>>>>
    >>>> Why don't you use border properties for the bars across the top/bottom
    >>>> and down the sides? It would be much simpler than using all those divs.
    >>>> They're only pretending to be borders anyway.
    >>>
    >>> Yes but it doesn't look as good.

    >
    > Your test page has been removed, but I remember what it looked like.
    > http://www.bergamotus.ws/samples/4corners.html
    > So how does this not look "as good" as your attempt?
    >


    It does but that is not what I want for my home page.

    >> OK, nevermind. I got it. CSS is a fucking mess.

    >
    > No doubt a lot of your problem relates to misconceptions about how
    > things are supposed to work. If you took the time to actually learn
    > about the properties and positioning methods you are attempting to use
    > instead of hacking away at things, you might be less frustrated.
    >


    I've programming in assembly 15 years ago for about 5 years, C/C++ for last
    15 years, and C# for last 2 years. I'm not the best programmer but I like
    consistancy. CSS is not consistant. Its not made to do what it should.
    Its markup and transformational abilities are amazing for what they do but
    they are severly limited. I program on and off though and the last few years
    I have not programming much except learning C# and .NET.

    > CSS takes time, practice and patience to learn. It's unrealistic to
    > think you'll get it overnight, and just whining that it is a mess says
    > something about your willingness to put in the necessary effort. And it
    > does take effort.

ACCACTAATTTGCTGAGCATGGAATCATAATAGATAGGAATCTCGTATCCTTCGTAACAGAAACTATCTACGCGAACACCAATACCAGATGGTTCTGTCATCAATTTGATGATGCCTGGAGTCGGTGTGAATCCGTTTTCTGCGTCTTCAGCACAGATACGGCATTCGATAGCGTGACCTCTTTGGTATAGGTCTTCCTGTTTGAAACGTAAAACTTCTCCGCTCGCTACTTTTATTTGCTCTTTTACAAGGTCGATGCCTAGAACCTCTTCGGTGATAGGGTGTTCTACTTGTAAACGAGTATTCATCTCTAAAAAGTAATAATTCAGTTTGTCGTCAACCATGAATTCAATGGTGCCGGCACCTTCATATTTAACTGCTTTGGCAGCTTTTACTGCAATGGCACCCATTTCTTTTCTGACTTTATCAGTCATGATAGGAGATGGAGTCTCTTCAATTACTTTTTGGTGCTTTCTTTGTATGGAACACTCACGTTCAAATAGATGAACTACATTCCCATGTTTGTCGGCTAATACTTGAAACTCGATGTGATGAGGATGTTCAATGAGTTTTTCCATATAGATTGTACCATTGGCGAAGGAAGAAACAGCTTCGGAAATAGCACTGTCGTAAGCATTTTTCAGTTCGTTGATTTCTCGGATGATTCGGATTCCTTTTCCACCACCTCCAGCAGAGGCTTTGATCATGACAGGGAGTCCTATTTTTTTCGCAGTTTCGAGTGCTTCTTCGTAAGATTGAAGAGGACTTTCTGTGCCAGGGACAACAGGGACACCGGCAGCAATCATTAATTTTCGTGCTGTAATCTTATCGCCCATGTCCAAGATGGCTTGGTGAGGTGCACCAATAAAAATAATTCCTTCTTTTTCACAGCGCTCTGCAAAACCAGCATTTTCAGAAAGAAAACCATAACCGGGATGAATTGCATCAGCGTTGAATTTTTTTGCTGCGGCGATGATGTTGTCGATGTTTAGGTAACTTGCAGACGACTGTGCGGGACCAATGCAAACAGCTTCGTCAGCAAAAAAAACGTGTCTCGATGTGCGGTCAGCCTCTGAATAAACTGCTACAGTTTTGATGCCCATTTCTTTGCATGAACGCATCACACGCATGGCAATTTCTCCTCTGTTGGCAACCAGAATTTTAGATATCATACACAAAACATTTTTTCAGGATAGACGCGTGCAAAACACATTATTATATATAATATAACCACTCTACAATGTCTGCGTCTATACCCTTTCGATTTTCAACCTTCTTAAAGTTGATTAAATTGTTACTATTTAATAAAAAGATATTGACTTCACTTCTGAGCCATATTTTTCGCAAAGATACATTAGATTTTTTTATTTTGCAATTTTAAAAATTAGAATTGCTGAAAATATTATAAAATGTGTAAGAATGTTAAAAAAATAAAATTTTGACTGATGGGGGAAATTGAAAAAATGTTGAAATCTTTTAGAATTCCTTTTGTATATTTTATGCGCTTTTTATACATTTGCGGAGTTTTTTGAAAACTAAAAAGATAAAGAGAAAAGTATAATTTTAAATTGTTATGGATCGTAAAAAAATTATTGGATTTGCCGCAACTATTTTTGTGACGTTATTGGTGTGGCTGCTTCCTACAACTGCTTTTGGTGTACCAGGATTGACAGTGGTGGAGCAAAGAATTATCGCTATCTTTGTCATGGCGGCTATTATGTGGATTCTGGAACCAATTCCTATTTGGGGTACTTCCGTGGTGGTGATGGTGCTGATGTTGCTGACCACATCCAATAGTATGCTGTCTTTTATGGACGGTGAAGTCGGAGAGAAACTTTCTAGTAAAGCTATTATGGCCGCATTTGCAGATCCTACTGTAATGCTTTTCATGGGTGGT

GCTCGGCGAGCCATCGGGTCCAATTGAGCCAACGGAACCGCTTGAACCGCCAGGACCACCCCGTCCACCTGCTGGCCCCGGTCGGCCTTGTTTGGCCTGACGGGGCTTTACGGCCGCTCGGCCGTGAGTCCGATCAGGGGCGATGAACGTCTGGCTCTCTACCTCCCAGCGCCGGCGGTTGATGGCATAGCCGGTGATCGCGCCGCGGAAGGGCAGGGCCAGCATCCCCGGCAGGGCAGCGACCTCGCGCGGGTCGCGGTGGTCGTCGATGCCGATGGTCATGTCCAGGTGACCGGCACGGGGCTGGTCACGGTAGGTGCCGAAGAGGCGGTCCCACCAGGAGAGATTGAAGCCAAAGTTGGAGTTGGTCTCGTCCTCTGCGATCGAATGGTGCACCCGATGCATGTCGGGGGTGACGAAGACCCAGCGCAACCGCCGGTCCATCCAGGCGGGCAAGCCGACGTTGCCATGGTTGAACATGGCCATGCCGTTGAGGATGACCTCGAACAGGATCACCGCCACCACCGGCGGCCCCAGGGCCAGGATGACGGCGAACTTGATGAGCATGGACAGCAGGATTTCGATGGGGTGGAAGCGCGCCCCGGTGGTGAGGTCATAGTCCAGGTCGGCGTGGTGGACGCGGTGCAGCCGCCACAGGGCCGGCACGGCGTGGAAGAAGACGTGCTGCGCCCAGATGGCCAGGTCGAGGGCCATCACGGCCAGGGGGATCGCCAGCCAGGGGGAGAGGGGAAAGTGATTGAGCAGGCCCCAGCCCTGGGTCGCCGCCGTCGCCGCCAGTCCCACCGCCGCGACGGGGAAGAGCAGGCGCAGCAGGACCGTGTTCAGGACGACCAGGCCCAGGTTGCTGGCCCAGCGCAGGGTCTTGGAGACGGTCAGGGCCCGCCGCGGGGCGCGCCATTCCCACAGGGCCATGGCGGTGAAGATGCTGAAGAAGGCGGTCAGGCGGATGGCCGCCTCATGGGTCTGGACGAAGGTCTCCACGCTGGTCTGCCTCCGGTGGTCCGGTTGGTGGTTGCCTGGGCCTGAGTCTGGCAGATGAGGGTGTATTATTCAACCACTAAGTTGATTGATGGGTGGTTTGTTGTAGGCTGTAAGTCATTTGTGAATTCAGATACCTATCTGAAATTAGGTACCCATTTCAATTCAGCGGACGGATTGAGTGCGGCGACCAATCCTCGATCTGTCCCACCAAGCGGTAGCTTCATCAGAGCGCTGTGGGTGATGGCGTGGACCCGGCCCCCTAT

>


    Sure. But thats not something I want to do. I have more important things to
    do than learn every new super duper programming language that comes a long.
    I want to get my web site done and be over with it. I'm not a web designer
    or programming and I don't want to be. Sure I want to put together pages
    when I need to do but its way to much trouble to do simple stuff(mainly the
    browser differences).

    What pisses me off about web design and turns me off from it is the total
    lack of unification. This is a big deal when your developing cross system
    compatibility. Its just a mess IMO. CSS was suppose to fix that and be
    leveraged to increase the visual transformations of pre-existing html
    without interfering with incapable browsers... but when you have 20
    different browsers(including the same brower but different versions) and
    they all implement the specs differentialy or partially and one is expected
    to conform to them all then its total nuts.

    >> I don't know why I have to
    >> nest divs of different position types just to get a relative addressing
    >> in
    >> absolute mode off the current content block.

    >
    > Because that's what the specs say is supposed to happen. Get over it.


    Well, I guess I haven't got that far in the spec(at the start of
    positioning). I'm sure the semantics of positioning for css could have been
    designed a bit better. .NET has an excellent methodology for positioning
    that CSS could take a few lessons from.

    >
    >> crap... in IE the shifting screws it up.

    >
    > Welcome to the wonderful world of IE bugs.
    > http://www.positioniseverything.net/explorer.html


    Which is a complete turn off. I'm suppose to write code that is compatible
    for some browser that is a piece of crap... and not only that, theres about
    6 of them(IE 3 - IE7). IE7 looks pretty good for the most part and if thats
    all I had to deal with then it wouldn't be so bad.

    What I'm actually going to do is just use php to strip all the css code from
    the html if its IE 6 or lower and be done with it. If the user really wants
    to see the graphics then can upgrade to better browser.